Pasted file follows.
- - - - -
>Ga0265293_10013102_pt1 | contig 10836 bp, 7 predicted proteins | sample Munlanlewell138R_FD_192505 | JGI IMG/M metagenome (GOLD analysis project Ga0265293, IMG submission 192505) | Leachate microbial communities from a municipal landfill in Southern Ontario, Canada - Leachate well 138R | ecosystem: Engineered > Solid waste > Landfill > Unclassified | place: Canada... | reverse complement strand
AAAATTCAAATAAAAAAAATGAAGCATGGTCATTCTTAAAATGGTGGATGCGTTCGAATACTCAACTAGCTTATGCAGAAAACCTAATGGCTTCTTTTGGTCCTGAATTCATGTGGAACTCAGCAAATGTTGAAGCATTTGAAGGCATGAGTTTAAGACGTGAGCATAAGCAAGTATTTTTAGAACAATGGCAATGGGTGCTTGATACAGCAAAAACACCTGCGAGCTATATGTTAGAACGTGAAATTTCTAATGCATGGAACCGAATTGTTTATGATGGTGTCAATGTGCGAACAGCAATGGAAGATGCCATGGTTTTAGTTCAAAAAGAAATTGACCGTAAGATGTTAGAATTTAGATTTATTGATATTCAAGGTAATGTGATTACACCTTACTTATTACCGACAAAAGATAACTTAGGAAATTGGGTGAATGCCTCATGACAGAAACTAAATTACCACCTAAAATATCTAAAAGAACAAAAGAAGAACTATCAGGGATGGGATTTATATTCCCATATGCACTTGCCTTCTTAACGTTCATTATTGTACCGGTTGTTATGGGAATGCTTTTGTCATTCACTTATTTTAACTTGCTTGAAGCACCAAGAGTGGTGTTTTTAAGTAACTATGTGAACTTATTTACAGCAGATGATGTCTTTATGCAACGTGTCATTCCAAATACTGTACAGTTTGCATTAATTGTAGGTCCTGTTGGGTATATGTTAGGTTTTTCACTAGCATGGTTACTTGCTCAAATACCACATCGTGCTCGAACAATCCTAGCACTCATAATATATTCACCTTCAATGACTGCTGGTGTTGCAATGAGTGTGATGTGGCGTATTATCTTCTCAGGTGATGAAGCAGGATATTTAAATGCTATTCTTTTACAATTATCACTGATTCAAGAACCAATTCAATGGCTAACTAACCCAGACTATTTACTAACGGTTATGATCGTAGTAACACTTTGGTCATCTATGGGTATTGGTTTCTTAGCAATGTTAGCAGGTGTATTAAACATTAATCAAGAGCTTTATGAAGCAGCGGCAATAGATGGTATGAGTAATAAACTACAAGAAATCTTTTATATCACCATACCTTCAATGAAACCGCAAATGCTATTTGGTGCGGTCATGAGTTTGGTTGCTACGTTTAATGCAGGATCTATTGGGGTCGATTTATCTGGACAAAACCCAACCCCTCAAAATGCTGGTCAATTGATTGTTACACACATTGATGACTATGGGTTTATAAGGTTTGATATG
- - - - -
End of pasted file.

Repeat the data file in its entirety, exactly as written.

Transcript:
>Ga0265293_10013102_pt1 | contig 10836 bp, 7 predicted proteins | sample Munlanlewell138R_FD_192505 | JGI IMG/M metagenome (GOLD analysis project Ga0265293, IMG submission 192505) | Leachate microbial communities from a municipal landfill in Southern Ontario, Canada - Leachate well 138R | ecosystem: Engineered > Solid waste > Landfill > Unclassified | place: Canada... | reverse complement strand
AAAATTCAAATAAAAAAAATGAAGCATGGTCATTCTTAAAATGGTGGATGCGTTCGAATACTCAACTAGCTTATGCAGAAAACCTAATGGCTTCTTTTGGTCCTGAATTCATGTGGAACTCAGCAAATGTTGAAGCATTTGAAGGCATGAGTTTAAGACGTGAGCATAAGCAAGTATTTTTAGAACAATGGCAATGGGTGCTTGATACAGCAAAAACACCTGCGAGCTATATGTTAGAACGTGAAATTTCTAATGCATGGAACCGAATTGTTTATGATGGTGTCAATGTGCGAACAGCAATGGAAGATGCCATGGTTTTAGTTCAAAAAGAAATTGACCGTAAGATGTTAGAATTTAGATTTATTGATATTCAAGGTAATGTGATTACACCTTACTTATTACCGACAAAAGATAACTTAGGAAATTGGGTGAATGCCTCATGACAGAAACTAAATTACCACCTAAAATATCTAAAAGAACAAAAGAAGAACTATCAGGGATGGGATTTATATTCCCATATGCACTTGCCTTCTTAACGTTCATTATTGTACCGGTTGTTATGGGAATGCTTTTGTCATTCACTTATTTTAACTTGCTTGAAGCACCAAGAGTGGTGTTTTTAAGTAACTATGTGAACTTATTTACAGCAGATGATGTCTTTATGCAACGTGTCATTCCAAATACTGTACAGTTTGCATTAATTGTAGGTCCTGTTGGGTATATGTTAGGTTTTTCACTAGCATGGTTACTTGCTCAAATACCACATCGTGCTCGAACAATCCTAGCACTCATAATATATTCACCTTCAATGACTGCTGGTGTTGCAATGAGTGTGATGTGGCGTATTATCTTCTCAGGTGATGAAGCAGGATATTTAAATGCTATTCTTTTACAATTATCACTGATTCAAGAACCAATTCAATGGCTAACTAACCCAGACTATTTACTAACGGTTATGATCGTAGTAACACTTTGGTCATCTATGGGTATTGGTTTCTTAGCAATGTTAGCAGGTGTATTAAACATTAATCAAGAGCTTTATGAAGCAGCGGCAATAGATGGTATGAGTAATAAACTACAAGAAATCTTTTATATCACCATACCTTCAATGAAACCGCAAATGCTATTTGGTGCGGTCATGAGTTTGGTTGCTACGTTTAATGCAGGATCTATTGGGGTCGATTTATCTGGACAAAACCCAACCCCTCAAAATGCTGGTCAATTGATTGTTACACACATTGATGACTATGGGTTTATAAGGTTTGATATG